Tuesday, October 15, 2013


Last time I blogged about this little guy.  It has certainly come in handy.  So far it has handled cream of tomato soup, cream of broccoli soup and cream of mushroom soup.  Yesterday it surpassed itself reheating some leftover barbecue pork (and will provide an encore performance today).
I have a very simple recipe for pulled pork.  I just cook it.  Well, it's a little more involved than that but not much.  I rub a pork shoulder (pretty much the cheapest cut and the best for long, slow cooking) with a spice rub.  You can make your own by combining approximately equal amounts of salt, pepper, sugar, paprika, and another other herbs & spices you like - cinnamon, red pepper flakes, cayenne, thyme, cumin, you name it.  Or just buy a jar of your favorite rub or spice blend.

Rub the meat all over with the spice blend and lay it in a roasting pan lined with aluminum foil (for easier cleanup - optional) and place it in a 450oven.  When it starts to sizzle, after about 25 minutes or so, turn it down to 275.  After a couple hours, turn it down to  250and finally turn it down to 225.  In all, it will spend about six hours in the oven after which time it should be fall apart tender.

Of course, if it's summer or you're a die-hard grill master you can do this on the gas or charcoal grill.  Just be sure to monitor the heat and to replenish the coals as needed.  I prefer the easier oven method.  It's just as tasty albeit without the smoky flavor the grill contributes.

Shred the pork with two forks or let it cool a bit and pull it apart with your hands.  Wear gloves or the paprika will stain your fingers.  Mix in your favorite homemade or store bought barbecue sauce and you are in business.  I like to serve this on sandwich rolls.  Cole slaw and potato salad are great accompaniments, as are mac & cheese or baked beans.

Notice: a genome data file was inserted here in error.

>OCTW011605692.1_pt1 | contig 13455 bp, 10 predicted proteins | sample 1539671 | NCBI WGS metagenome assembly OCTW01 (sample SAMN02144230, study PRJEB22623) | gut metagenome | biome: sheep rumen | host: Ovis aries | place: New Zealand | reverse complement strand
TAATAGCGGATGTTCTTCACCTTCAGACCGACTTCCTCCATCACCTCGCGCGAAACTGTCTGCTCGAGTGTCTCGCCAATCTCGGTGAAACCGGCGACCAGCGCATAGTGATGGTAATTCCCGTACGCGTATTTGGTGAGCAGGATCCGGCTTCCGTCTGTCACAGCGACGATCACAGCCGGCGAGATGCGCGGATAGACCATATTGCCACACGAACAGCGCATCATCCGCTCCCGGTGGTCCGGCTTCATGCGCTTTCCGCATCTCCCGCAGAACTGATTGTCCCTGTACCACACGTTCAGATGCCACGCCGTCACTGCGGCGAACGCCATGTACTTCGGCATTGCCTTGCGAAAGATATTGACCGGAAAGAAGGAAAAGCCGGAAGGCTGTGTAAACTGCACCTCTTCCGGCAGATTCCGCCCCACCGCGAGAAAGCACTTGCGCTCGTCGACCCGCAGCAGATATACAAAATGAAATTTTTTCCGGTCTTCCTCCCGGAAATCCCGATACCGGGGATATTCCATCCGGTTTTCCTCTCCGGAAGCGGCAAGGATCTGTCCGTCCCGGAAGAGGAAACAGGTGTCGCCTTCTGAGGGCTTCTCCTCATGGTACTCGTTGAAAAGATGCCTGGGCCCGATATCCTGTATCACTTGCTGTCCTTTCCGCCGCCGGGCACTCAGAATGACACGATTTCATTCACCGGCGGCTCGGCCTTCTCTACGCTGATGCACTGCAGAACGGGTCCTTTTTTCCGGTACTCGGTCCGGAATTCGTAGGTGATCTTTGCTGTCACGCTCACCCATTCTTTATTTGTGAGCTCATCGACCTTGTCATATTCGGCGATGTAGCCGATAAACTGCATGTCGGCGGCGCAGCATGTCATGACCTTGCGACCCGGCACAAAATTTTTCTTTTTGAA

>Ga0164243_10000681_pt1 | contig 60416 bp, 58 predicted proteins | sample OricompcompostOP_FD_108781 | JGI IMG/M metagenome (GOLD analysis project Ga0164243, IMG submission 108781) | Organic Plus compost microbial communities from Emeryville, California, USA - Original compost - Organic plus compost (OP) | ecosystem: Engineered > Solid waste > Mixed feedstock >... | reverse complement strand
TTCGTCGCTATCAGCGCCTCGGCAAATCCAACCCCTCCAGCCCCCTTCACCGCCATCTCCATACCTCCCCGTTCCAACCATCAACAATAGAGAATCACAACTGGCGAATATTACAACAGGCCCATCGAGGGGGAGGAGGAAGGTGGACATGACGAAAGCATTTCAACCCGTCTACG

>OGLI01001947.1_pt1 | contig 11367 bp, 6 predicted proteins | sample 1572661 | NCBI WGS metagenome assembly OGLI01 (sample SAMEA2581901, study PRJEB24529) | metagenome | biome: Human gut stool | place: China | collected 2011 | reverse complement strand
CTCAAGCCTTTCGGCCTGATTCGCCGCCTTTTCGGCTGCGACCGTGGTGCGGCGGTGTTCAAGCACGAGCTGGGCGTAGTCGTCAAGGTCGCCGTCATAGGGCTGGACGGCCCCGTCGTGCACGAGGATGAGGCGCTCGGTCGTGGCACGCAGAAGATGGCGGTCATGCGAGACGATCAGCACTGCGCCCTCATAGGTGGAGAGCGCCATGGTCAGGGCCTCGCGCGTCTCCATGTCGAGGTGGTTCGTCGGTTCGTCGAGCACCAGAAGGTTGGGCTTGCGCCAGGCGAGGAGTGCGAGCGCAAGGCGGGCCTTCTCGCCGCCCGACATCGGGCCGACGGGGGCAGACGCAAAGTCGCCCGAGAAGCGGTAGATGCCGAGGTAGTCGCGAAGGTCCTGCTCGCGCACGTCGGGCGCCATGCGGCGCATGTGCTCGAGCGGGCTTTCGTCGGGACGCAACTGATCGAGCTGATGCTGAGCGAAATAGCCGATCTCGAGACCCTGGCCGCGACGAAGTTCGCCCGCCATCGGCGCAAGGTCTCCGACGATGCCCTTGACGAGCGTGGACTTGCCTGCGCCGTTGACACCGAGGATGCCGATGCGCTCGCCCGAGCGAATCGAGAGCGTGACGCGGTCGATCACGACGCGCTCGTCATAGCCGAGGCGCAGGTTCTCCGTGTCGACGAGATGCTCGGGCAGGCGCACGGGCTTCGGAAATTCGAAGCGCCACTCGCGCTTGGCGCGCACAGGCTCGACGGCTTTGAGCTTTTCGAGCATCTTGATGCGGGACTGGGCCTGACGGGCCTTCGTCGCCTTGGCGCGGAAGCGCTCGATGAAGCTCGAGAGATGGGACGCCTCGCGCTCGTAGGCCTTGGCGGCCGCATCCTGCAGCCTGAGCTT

Leftovers can be reheated with a little additional sauce in your lunch crock and you can have your barbecue all over again!

Quotable quotes; in the category Okay Maybe He Didn't Really Say It But Maybe He Should Have.  And If You Find It On The Internet It Has To Be True, Right?

"Barbecue is popular because it combines the maximum of temptation with the maximum of opportunity."  George Bernard Shaw

Tuesday, October 8, 2013

Tooth Hurty!

Well, I finally had the offending tooth pulled and a bone graft to boot (necessary as I plan to have an implant later to replace the lost molar).  Not my favorite activity, let me tell you.

What I did enjoy was finding new things to eat that require little or no chewing and a freezer filled with Dove Bars and Ice Cream Sandwiches, useful both as a food source and as a cold compress to help reduce swelling after a tooth extraction.

One thing I have really enjoyed is this little gizmo. 
It's made by Crock Pot and is a lunch warmer.  It does not cook food, it warms it to eating temperature.  Fill the inner container with soup, stew or (I'm hoping) spaghetti, lasagna, mashed potatoes & gravy you name it.  Plug it in when you get to work and by lunch time your food is hot and ready and you did not have to deal with a line at the microwave (or any body's grody mess) or the high prices at the cafeteria.